The Alcona County Library is pleased to announce that we will be opening to Phase 3 (50% capacity) in our reopening plan on Monday August 3, 2020. All branches will be open. Harrisville hours will remain Monday-Friday 10:00 am-6:00 pm. Lincoln Hours will remain Monday-Friday 12:00 pm-6:00 pm. Caledonia hours will be Monday-Thursday 1:00 pm-5:30 pm, and Friday 12:00 pm - 4:00 pm with Touchless Pickup Only (winter hours will be in effect October 1-April 30). Mikado Hours will be Monday-Thursday 2;00 pm-6:00 pm, with Touchless Pickup Only. In addition to the cleaning by the cleaning company, staff will sanitize touch points within the building at least twice daily. Before reopening Mikado and Caledonia branches will be sanitized. Soft seating will remain reduced/eliminated. Every other computer
will be marked out of service to increase physical distance between
patrons. Patrons will be limited to 25 at Harrisville, 10 at Lincoln. Face Masks must be used in buildings per Michigan Executive order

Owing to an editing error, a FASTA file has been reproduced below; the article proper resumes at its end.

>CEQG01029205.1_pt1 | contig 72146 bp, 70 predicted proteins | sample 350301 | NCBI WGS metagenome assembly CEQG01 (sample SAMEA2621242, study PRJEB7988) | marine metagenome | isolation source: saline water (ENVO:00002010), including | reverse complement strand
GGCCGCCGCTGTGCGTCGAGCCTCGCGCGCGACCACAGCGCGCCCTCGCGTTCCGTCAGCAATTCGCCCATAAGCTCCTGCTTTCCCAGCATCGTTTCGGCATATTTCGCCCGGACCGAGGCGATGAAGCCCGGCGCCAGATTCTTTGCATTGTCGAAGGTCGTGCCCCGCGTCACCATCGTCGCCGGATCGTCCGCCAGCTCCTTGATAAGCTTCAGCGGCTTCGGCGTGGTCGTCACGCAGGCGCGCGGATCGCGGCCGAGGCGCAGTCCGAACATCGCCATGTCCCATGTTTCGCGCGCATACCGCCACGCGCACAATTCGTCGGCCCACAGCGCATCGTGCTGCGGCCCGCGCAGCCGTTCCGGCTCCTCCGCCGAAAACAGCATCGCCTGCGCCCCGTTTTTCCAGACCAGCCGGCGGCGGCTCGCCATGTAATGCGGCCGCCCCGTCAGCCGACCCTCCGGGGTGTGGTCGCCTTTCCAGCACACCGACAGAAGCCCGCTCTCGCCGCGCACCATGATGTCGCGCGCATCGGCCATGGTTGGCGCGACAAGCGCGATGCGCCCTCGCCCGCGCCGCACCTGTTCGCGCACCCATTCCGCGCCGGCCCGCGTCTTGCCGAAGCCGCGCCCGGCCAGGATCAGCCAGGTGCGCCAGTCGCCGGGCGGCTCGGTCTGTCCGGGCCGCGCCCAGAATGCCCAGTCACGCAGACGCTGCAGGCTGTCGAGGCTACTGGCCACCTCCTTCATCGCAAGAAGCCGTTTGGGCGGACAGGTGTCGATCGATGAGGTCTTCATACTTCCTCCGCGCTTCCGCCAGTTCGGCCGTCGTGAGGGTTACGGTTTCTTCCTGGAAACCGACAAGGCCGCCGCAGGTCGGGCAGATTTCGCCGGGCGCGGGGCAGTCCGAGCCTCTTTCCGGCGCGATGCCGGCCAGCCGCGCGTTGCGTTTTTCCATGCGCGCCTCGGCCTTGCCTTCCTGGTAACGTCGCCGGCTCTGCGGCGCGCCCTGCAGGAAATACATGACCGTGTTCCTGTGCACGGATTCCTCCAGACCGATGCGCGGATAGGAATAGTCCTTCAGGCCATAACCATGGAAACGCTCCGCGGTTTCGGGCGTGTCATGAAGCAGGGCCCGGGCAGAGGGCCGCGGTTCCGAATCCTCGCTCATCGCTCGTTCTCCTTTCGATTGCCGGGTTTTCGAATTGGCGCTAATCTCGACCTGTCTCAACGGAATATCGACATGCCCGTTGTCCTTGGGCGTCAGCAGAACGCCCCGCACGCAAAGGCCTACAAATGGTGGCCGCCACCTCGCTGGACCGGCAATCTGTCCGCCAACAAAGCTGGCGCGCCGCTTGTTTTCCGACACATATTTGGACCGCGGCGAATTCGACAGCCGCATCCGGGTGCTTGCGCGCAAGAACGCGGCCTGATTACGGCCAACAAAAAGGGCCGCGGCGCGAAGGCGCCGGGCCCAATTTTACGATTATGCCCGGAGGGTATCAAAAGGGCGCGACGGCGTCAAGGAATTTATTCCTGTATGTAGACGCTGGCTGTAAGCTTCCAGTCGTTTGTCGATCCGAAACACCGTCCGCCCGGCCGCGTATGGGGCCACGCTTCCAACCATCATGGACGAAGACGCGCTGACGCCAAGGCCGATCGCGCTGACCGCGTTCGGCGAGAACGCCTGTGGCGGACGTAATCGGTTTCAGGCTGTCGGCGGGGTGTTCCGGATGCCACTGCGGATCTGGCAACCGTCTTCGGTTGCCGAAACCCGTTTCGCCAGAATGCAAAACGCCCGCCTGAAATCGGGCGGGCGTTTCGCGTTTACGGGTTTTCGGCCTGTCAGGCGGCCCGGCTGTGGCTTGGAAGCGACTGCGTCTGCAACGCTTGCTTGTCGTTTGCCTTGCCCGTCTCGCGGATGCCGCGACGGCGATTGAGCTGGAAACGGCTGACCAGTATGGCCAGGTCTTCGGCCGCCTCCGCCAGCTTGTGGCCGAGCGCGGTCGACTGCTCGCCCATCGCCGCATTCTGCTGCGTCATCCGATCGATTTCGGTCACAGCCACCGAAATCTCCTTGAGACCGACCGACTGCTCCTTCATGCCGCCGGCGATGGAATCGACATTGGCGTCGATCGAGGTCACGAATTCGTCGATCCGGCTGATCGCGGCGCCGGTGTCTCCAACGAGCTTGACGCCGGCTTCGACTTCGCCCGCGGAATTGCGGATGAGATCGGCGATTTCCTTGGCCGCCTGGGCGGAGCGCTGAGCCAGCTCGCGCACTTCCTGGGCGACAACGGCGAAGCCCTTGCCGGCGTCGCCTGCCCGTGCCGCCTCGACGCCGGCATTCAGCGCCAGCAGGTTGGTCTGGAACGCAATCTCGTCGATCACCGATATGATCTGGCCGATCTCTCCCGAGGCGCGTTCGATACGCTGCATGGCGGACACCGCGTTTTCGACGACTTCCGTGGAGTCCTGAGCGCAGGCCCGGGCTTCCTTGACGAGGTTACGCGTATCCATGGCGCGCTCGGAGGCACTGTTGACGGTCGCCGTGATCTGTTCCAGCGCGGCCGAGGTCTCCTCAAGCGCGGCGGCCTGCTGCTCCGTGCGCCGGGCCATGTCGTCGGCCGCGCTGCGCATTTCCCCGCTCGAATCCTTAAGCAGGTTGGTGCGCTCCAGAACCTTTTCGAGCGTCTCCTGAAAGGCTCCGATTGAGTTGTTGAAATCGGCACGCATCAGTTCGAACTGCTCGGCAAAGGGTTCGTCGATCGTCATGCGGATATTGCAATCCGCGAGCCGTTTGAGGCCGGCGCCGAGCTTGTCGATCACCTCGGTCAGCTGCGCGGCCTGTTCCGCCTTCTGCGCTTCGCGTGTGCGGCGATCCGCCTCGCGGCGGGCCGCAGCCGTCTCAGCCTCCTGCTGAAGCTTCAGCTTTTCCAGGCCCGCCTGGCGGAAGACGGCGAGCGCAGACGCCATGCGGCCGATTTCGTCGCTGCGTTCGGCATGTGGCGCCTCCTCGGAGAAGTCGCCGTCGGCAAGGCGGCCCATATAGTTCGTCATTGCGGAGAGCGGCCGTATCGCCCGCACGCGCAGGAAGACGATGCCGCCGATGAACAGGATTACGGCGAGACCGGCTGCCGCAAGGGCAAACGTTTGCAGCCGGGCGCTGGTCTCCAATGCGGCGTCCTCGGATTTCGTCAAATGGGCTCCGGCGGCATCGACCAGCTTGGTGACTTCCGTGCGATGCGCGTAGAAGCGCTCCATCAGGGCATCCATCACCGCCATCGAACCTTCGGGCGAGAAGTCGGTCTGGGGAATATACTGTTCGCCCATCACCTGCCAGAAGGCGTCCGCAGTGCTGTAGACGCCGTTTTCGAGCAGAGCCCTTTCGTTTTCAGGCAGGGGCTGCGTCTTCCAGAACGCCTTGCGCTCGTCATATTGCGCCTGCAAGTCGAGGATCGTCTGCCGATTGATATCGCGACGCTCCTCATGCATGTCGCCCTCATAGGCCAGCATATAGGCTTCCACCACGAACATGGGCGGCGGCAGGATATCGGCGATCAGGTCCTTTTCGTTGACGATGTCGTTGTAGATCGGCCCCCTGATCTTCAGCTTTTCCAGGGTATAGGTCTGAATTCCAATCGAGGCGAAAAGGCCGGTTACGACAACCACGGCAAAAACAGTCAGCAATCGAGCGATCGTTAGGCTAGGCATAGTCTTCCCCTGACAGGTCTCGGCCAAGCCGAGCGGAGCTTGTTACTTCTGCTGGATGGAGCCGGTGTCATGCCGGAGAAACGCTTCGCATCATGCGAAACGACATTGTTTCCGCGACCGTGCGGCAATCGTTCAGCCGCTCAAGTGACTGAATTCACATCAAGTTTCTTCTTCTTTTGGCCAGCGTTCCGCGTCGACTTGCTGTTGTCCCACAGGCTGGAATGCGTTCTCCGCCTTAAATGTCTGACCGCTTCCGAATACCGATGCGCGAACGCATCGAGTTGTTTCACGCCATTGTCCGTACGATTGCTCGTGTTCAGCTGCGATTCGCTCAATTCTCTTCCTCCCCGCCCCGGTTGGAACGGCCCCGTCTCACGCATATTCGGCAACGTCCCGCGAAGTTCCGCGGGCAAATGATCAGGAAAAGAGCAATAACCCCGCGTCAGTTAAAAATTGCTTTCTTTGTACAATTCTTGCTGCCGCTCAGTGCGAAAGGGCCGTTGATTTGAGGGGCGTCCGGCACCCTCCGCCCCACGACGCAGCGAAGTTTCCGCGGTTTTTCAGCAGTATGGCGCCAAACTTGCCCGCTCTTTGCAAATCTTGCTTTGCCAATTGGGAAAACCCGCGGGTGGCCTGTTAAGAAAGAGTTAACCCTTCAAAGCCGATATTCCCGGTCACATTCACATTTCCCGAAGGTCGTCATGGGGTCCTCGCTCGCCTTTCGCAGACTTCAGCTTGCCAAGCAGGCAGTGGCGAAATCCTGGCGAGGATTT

2020-147. Patrons will be asked to don facemasks, and facemasks will be
made available to patrons. Full details available at http://library.alcona.lib.mi.us/index.php/programs/277-reopening-plans-p3
For all the talk of the CivilWar's pitting brother against brother, no book has told fully the story of one family ravaged by that conflict. And no family better illustrates the personal toll the war took than Lincoln's own.Mary Todd Lincoln was one of fourteen siblings who were split between the Confederacy and the Union.Three of her brothers fought, and two died, for the South. Several Todds--including Mary herself--bedeviled Lincoln's administration with their scandalous behavior.Their struggles haunted the president and moved him to avoid tactics or rhetoric that would dehumanize or scapegoat the Confederates. By drawing on his own familial experience, Lincoln was able to articulate a humanistic, even charitable view of the enemy that seems surpassingly wise in our time, let alone his. In House of Abraham, the award-winning historian Stephen Berry fills a gap in CivilWar history, showing how the war changed one family and how that family changed the course of the war.